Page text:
Way back when we were hunter gatherers, I imagine that our main visual concern was objects, and in particular objects that moved. A space would not have been threatening. A moving animal might well have been. Or a source of food. Hence our vision historically more attuned to moving objects than still ones and our lack of concern over spaces.

Have you ever been behind a driver on the road who brakes every time there is a vehicle coming in the opposite direction ? This is particularly flagrant with a large vehicle like a lorry or a bus. The driver in this case is concentrating on the object rather than the space available, which is usually more than sufficient. If the driver was concentrating on the space on the road ahead, he would not even be braking.

The same thing happens when a vehicle slows down to turn right (left if you are in the UK). 99% of the time, the car behind will slow right down as well. The left side of the road may be completely clear and overtaking the car no problem at all, but the car stays behind the car turning off until the road is completely clear. No end of time is wasted because of this. Again, the driver behind is concentrating on the object and not the space available.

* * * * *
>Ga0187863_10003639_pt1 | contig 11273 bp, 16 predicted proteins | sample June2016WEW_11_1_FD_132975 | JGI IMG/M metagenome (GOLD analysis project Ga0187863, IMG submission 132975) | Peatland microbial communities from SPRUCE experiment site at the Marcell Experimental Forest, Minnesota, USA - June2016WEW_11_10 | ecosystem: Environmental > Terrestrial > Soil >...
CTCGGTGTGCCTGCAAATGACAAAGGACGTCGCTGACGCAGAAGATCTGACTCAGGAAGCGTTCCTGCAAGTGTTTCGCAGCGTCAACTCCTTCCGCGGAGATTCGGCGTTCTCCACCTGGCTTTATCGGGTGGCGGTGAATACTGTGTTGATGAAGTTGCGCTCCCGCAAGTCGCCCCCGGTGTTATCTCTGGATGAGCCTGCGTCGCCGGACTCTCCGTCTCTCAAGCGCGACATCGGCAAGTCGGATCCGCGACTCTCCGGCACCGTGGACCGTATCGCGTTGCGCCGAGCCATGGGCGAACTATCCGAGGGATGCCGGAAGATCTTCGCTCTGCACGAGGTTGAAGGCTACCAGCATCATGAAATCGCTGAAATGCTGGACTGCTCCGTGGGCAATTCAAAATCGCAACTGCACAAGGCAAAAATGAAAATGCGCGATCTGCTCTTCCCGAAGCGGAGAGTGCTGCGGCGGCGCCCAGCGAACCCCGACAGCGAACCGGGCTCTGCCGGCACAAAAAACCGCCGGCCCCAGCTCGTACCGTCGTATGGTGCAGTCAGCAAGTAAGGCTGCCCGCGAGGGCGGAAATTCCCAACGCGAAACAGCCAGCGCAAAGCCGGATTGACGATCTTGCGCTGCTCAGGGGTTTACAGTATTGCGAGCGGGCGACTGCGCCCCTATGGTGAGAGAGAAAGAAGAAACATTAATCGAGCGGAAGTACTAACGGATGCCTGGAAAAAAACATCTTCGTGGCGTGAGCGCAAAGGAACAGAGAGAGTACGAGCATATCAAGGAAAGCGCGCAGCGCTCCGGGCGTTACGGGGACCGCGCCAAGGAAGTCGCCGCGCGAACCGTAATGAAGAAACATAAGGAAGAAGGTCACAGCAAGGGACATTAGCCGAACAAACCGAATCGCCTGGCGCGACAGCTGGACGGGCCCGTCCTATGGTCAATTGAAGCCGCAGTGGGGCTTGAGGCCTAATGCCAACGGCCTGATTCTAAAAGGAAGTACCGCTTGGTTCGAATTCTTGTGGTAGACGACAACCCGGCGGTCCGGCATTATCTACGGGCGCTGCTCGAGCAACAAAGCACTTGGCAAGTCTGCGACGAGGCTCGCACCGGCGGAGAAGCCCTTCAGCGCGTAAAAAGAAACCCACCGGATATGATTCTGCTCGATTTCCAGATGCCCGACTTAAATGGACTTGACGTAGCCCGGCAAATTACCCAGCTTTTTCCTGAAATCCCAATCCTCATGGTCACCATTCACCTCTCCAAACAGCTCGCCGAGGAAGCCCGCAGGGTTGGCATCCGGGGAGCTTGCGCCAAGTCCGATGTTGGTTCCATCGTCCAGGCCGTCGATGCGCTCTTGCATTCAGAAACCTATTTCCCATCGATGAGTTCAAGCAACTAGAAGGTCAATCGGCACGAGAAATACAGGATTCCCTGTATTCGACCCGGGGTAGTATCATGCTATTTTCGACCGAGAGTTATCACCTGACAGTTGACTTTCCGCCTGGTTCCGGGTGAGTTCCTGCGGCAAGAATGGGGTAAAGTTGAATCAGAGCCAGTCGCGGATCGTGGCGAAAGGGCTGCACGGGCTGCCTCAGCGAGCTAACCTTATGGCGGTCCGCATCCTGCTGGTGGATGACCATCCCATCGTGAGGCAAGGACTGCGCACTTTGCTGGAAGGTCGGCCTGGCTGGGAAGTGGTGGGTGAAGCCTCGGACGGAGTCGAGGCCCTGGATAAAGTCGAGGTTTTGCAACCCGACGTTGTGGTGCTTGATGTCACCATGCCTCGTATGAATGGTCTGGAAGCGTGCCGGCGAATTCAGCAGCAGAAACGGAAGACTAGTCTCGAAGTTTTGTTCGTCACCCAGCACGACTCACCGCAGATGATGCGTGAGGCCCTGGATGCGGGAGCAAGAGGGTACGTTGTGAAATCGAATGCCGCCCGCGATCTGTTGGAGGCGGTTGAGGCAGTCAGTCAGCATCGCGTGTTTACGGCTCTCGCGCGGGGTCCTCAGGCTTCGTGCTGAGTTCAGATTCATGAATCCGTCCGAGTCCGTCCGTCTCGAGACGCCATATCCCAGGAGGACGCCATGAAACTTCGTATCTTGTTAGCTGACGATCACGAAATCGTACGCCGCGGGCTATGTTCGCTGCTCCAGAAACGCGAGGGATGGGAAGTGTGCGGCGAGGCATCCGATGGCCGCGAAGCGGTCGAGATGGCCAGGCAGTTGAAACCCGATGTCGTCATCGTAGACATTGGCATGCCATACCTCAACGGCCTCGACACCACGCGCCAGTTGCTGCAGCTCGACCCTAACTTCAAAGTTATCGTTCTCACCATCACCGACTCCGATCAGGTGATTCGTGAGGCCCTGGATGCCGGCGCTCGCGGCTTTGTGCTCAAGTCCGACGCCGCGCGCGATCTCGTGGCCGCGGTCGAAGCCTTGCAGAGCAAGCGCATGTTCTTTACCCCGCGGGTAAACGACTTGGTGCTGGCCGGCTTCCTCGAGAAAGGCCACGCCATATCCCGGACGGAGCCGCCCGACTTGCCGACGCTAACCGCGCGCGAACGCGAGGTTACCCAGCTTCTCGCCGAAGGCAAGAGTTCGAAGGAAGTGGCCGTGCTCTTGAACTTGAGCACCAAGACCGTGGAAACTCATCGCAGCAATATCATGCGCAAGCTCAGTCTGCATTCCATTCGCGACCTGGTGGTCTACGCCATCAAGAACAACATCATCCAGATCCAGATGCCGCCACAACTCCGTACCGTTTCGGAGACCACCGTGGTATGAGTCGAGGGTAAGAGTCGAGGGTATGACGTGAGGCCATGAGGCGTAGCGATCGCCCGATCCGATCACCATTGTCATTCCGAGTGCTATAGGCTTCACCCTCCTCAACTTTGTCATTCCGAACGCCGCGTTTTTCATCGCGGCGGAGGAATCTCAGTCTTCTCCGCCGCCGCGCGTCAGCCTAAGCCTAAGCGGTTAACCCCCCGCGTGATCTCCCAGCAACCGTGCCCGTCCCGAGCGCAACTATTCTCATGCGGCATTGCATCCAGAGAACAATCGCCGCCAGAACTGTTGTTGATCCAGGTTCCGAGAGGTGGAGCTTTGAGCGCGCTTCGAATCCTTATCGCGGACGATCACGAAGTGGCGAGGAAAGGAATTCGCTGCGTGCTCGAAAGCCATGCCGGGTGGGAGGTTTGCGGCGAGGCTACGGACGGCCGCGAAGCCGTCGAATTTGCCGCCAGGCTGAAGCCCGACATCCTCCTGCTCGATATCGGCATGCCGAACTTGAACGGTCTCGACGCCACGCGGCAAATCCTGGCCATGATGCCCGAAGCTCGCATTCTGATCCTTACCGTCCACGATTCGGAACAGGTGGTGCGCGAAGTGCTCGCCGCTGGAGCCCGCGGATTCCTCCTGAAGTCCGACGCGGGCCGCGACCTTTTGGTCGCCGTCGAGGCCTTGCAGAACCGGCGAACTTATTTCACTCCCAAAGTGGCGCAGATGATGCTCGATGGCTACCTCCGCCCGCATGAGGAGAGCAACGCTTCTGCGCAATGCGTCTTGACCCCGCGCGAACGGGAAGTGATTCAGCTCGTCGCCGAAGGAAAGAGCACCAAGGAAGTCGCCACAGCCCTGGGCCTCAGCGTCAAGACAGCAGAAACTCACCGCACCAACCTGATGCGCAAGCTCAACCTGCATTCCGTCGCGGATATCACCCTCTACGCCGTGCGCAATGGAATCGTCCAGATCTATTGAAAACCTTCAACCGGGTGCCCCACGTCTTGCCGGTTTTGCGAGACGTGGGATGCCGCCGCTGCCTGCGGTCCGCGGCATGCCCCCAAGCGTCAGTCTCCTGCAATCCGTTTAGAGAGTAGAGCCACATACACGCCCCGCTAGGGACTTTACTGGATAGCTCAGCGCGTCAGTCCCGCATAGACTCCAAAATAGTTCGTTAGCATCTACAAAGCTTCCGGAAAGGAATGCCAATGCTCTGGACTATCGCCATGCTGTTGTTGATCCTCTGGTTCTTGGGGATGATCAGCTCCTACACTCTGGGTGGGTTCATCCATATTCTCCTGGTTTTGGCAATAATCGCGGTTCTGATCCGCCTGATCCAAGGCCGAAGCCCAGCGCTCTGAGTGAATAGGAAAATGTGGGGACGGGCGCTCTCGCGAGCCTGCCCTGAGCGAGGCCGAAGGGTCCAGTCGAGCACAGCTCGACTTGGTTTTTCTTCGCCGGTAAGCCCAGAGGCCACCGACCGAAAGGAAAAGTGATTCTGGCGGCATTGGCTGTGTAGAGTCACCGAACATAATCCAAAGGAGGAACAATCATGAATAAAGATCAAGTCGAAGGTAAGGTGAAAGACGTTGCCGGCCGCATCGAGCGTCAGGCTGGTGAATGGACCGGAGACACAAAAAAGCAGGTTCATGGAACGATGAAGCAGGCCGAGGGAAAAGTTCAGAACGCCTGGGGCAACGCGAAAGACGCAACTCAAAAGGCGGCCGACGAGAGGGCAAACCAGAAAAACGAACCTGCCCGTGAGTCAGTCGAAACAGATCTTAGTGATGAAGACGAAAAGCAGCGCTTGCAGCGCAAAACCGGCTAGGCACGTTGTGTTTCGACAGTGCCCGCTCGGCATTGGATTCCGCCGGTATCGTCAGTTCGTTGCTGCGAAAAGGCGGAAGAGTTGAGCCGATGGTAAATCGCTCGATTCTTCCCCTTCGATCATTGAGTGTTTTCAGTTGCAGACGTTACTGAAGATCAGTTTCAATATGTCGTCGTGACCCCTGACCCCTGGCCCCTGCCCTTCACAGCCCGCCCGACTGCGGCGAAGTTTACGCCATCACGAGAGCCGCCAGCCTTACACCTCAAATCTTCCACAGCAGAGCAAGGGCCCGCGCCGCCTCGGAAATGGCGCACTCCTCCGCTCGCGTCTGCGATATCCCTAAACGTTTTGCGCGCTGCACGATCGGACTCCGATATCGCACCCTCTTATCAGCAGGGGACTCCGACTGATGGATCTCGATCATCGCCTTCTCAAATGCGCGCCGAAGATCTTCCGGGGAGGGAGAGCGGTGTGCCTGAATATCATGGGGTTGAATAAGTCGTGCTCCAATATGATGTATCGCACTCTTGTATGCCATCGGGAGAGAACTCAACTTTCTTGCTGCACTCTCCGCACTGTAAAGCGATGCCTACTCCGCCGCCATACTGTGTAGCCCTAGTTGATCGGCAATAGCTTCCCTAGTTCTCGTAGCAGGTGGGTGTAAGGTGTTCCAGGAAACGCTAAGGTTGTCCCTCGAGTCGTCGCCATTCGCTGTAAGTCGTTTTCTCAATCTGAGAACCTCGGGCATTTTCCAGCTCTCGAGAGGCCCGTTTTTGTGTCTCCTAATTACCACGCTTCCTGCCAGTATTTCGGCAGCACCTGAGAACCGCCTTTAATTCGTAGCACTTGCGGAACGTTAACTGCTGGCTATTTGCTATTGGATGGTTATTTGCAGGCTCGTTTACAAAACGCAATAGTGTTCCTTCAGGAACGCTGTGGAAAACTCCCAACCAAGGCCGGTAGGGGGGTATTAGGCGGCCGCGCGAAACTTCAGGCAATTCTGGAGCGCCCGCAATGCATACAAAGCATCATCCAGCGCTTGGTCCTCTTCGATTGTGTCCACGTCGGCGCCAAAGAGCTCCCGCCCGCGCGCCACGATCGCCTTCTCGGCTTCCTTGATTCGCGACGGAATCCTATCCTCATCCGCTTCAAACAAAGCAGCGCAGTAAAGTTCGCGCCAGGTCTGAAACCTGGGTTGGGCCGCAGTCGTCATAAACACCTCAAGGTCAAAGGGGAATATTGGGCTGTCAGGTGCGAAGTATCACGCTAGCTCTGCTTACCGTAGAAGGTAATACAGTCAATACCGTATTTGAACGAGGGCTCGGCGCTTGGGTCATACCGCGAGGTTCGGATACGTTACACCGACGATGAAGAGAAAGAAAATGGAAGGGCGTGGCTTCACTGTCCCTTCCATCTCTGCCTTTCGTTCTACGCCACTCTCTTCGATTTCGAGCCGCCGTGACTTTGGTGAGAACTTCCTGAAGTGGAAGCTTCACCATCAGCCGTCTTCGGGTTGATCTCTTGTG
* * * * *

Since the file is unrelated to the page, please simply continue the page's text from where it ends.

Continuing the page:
Now, I’m not an expert in tennis. But in the last couple of years, I have watched quite a lot of highlights of matches on YouTube. I don’t have a TV and life is too short to sit through two and three hour matches most of the time anyway.

But through watching these highlights, one thing becomes clear.

The person who usually wins the point is the one who gets the opponent to run. And this involves hitting the ball where the other person isn’t.

Which brings us back to Hsieh Su-Wei.

If I was coaching a female tennis player, I would look very closely at those matches in the Australian Open. As things stand, there are far too many women trying to play tennis like men. There’s a lot of bashing away from the baseline, hitting directly to the opponent, with no real strategy at work at all. It may have something to do with the fact that the majority of tennis coaches for women seem to be men. I don’t know.

But from my point of view, any repetitive rally back and forth hitting the ball as hard as possible to the other player is a pure waste of energy on the part of both players. Sure, one or other of the players will eventually make a mistake, but it’s a very energy inefficient way of winning a point. The error rate is usually too low for this to be a viable « strategy. » They are professional players, after all.

Hsieh Su-Wei doesn’t play tennis like a man. She is not a power player. She uses her intelligence, varies her shots and exploits spaces. Watching her play is a pure delight. She usually breaks a baseline power rally very quickly, after a couple of shots.